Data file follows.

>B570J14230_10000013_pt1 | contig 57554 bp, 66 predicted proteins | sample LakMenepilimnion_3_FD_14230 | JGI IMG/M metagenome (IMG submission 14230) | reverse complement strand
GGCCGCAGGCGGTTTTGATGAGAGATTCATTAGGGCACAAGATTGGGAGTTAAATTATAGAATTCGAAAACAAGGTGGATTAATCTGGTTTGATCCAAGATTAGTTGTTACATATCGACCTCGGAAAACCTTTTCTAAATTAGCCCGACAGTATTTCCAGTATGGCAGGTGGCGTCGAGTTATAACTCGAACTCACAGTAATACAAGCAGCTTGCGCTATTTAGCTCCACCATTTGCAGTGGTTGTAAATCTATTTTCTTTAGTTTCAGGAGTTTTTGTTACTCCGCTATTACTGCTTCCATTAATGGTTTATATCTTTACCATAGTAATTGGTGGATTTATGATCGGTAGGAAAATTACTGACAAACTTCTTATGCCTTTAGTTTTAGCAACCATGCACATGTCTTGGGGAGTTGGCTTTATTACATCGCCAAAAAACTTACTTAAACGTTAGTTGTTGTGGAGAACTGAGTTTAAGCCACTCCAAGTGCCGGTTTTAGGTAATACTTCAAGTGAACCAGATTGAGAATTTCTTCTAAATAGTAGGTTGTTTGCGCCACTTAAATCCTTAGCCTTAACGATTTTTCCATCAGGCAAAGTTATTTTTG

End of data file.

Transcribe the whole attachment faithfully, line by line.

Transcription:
>B570J14230_10000013_pt1 | contig 57554 bp, 66 predicted proteins | sample LakMenepilimnion_3_FD_14230 | JGI IMG/M metagenome (IMG submission 14230) | reverse complement strand
GGCCGCAGGCGGTTTTGATGAGAGATTCATTAGGGCACAAGATTGGGAGTTAAATTATAGAATTCGAAAACAAGGTGGATTAATCTGGTTTGATCCAAGATTAGTTGTTACATATCGACCTCGGAAAACCTTTTCTAAATTAGCCCGACAGTATTTCCAGTATGGCAGGTGGCGTCGAGTTATAACTCGAACTCACAGTAATACAAGCAGCTTGCGCTATTTAGCTCCACCATTTGCAGTGGTTGTAAATCTATTTTCTTTAGTTTCAGGAGTTTTTGTTACTCCGCTATTACTGCTTCCATTAATGGTTTATATCTTTACCATAGTAATTGGTGGATTTATGATCGGTAGGAAAATTACTGACAAACTTCTTATGCCTTTAGTTTTAGCAACCATGCACATGTCTTGGGGAGTTGGCTTTATTACATCGCCAAAAAACTTACTTAAACGTTAGTTGTTGTGGAGAACTGAGTTTAAGCCACTCCAAGTGCCGGTTTTAGGTAATACTTCAAGTGAACCAGATTGAGAATTTCTTCTAAATAGTAGGTTGTTTGCGCCACTTAAATCCTTAGCCTTAACGATTTTTCCATCAGGCAAAGTTATTTTTG